Heating plant privatization: Government leadership refuses to take responsibility

PSAC is extremely concerned by the position taken by  Assistant Deputy Ministers (ADMs) at Public Services and Procurement Canada (PSPC) towards PSAC members serving at heating and coolings plants in the National Capital Region.

Following PSAC’s campaign launch to stop the privatization of the plants, Kevin Radford, ADM for Real Property Services, told Le Droit that privatization must go forward because current public workers are retiring and PSPC cannot find qualified workers to replace them. He claimed that PSPC has “put a lot of effort into hiring new technicians ... but the size of the team decreases each year.” David Schwartz, ADM, of the Procurement Branch also told Le Droit that private workers are necessary because “... we want to be up to date with best practices.”

These statements highlight the ongoing hollowing out of the public service due to poor political leadership and bad planning and management. If PSPC is having trouble replacing retiring workers, it’s because the wages being offered are not high enough. PSAC previously undertook a joint pay study with the government that showed a 95% wage discrepancy between public and private sector workers having skills in areas related to heating and cooling plant operations. If the government planned accordingly, they could offer the wages and working conditions to not only attract the number of employees needed, but also expand the existing skill set with new hires - as well as provide current staff with the opportunity to update their skills if required.

Rather than privatizing operations, which is necessarily more expensive given that public dollars must also serve the profit margins of corporations, PSPC could simply improve compensation for its own staff, which would attract new talent to replace retiring workers.

Public sector workers provide the highest quality, publicly accountable work. But a strong public sector requires effective management that provides the capacity for workers to upgrade skills and experience as technology advances.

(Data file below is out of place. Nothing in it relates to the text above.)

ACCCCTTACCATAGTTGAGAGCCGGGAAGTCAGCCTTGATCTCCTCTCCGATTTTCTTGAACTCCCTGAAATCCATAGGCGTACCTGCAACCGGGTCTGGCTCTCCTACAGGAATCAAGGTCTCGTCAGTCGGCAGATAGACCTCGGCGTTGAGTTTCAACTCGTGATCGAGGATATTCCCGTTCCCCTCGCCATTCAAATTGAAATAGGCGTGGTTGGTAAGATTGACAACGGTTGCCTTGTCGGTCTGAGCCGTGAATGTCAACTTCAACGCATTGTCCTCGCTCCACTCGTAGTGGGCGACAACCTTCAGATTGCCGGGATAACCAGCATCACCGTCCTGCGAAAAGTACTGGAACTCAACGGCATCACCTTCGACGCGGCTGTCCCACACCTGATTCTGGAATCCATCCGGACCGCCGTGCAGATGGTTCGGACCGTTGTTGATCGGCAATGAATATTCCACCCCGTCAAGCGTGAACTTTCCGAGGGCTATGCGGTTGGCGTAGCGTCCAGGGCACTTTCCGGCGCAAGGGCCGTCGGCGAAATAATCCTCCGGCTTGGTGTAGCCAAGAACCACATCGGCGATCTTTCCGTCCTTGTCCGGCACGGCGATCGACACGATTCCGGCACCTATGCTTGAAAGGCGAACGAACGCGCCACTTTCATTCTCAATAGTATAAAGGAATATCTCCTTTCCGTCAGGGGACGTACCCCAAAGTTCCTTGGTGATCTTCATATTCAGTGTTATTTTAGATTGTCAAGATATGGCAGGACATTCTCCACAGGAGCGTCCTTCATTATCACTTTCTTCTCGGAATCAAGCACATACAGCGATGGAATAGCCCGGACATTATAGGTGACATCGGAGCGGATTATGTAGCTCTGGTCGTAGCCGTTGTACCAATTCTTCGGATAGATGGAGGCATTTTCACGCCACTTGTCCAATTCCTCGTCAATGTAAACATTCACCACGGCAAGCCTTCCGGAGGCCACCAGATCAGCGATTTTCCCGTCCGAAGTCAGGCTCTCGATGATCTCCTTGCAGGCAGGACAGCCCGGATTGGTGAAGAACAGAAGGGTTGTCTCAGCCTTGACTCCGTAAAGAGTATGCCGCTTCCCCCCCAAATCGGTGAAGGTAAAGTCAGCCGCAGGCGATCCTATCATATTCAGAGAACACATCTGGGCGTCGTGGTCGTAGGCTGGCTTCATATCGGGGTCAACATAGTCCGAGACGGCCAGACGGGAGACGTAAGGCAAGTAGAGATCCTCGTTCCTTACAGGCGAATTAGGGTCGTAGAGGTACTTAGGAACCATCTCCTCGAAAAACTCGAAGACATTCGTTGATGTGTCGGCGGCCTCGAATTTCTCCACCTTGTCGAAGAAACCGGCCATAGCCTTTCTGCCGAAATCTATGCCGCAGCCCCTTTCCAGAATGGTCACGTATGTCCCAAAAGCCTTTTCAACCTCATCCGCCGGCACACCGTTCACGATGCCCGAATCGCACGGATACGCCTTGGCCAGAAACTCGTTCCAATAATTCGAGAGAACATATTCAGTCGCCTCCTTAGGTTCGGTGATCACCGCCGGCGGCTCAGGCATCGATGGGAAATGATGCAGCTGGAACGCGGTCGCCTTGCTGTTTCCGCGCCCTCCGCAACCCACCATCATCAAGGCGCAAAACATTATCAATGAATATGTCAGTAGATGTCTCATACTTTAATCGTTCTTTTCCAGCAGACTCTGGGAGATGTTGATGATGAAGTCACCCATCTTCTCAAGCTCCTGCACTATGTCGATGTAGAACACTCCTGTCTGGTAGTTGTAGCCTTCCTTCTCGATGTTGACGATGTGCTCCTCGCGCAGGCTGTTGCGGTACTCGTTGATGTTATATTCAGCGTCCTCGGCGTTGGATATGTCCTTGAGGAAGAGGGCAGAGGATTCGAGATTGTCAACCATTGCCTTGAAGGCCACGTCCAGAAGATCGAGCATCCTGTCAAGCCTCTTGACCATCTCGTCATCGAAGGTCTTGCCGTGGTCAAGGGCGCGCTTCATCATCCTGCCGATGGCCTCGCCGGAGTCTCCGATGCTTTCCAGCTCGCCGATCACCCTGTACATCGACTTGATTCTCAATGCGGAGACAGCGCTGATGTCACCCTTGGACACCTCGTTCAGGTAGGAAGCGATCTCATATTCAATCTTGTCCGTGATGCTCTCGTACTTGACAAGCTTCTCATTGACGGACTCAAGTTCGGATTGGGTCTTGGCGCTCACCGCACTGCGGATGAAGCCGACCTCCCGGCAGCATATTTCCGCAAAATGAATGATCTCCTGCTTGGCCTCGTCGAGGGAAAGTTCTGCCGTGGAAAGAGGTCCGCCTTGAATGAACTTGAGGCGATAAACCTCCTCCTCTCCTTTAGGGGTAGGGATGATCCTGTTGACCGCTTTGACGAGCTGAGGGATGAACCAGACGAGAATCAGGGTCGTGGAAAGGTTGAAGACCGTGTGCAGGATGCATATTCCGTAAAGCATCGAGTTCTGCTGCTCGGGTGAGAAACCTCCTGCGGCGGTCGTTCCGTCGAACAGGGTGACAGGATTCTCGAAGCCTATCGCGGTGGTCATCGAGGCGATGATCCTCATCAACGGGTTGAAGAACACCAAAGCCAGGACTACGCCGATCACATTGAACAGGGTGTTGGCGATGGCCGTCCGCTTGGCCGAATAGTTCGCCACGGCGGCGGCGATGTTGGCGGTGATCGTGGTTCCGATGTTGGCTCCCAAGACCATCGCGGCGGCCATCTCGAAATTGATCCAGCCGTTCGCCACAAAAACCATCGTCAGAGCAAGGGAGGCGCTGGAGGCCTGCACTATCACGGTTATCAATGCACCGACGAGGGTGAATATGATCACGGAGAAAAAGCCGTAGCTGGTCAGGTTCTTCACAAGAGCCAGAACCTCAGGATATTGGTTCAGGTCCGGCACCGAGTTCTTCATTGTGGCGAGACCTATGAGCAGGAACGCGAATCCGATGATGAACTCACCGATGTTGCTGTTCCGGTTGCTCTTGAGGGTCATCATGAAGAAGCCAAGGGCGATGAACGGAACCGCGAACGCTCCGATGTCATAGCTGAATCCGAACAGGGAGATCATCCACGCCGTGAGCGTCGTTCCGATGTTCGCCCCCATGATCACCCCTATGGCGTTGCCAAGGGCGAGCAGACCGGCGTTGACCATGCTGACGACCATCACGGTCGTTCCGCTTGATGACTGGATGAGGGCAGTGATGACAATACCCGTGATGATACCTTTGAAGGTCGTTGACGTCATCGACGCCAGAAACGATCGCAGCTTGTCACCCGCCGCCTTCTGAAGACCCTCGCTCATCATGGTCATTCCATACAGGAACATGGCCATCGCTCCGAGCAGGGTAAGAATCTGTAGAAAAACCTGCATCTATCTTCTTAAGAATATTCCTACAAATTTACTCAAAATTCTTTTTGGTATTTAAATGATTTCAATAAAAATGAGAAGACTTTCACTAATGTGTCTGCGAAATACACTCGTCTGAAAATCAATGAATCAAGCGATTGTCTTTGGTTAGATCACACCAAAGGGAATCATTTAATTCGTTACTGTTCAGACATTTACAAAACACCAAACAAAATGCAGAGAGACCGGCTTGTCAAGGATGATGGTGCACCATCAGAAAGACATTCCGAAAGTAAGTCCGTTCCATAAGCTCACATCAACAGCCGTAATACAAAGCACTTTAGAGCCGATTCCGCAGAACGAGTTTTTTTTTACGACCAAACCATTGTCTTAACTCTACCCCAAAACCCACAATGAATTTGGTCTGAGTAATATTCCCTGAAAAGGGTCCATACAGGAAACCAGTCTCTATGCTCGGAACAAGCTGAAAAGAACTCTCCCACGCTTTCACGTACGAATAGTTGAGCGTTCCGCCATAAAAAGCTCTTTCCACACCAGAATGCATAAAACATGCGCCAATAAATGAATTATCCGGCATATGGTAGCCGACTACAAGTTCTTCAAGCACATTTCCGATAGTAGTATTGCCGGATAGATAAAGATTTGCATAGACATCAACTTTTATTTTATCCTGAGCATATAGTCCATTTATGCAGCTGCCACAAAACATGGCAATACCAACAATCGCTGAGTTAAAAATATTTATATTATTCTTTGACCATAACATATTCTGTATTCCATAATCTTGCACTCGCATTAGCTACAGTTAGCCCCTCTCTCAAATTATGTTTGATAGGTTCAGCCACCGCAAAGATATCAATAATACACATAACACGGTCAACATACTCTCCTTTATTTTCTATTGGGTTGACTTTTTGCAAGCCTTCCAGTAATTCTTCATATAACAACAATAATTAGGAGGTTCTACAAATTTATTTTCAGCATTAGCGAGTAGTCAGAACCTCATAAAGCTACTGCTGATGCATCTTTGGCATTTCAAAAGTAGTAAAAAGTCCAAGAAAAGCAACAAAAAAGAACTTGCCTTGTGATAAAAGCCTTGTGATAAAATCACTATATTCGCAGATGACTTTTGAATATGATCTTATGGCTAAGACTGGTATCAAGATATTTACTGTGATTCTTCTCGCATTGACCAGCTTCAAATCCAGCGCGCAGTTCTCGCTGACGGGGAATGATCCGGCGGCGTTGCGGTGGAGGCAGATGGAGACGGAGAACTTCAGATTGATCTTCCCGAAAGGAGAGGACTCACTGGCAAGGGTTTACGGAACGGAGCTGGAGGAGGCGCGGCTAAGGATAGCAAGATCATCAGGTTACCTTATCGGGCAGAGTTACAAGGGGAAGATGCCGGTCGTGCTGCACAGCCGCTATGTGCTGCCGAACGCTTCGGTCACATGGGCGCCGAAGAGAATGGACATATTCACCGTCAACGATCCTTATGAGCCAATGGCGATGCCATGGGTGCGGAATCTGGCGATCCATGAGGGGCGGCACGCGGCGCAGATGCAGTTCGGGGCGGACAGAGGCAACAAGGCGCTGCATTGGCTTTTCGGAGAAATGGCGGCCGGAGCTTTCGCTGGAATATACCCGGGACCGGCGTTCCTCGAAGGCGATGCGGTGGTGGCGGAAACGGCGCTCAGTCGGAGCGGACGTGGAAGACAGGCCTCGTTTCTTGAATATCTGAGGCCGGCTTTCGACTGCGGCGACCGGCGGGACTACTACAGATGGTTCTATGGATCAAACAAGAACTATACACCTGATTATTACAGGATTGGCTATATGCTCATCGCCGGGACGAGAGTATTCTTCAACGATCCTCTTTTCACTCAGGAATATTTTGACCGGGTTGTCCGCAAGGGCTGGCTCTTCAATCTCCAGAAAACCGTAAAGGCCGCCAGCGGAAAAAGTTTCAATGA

We know that privatization of public infrastructure, and P3s in particular, usually cost more than a fully public option, carry an inherent financial risk to government,, and often result in safety and security breaches. Here in Ottawa, both the current over-budget, behind schedule LRT, and the smaller-than-planned, over-budget Royal Ottawa Hospital, are examples of P3 failures.

It’s clear from the government’s reaction that they’re determined to continue to privatize public services, even in the face of clear evidence that good jobs, public safety and financial accountability are at risk. This is reckless and it has to stop.  We continue to respectfully ask:

  1. Halt this project as it is currently planned and cancel the Request for Proposals;
  2.  Meet with the personnel who operate and have a great deal of knowledge about the plants, and with them, develop a plan to meet the goals of improving the Government of Canada’s environmental performance, reducing the costs of heating and cooling operations, and increasing safety and reliability that ensures that these assets, and their maintenance and operation, stay completely in the public sector;
  3. After developing this plan, reissue a revised Request for Proposals as a Design and Build plan only.

Topics: 

Geography: 

October 12, 2018
Share/Save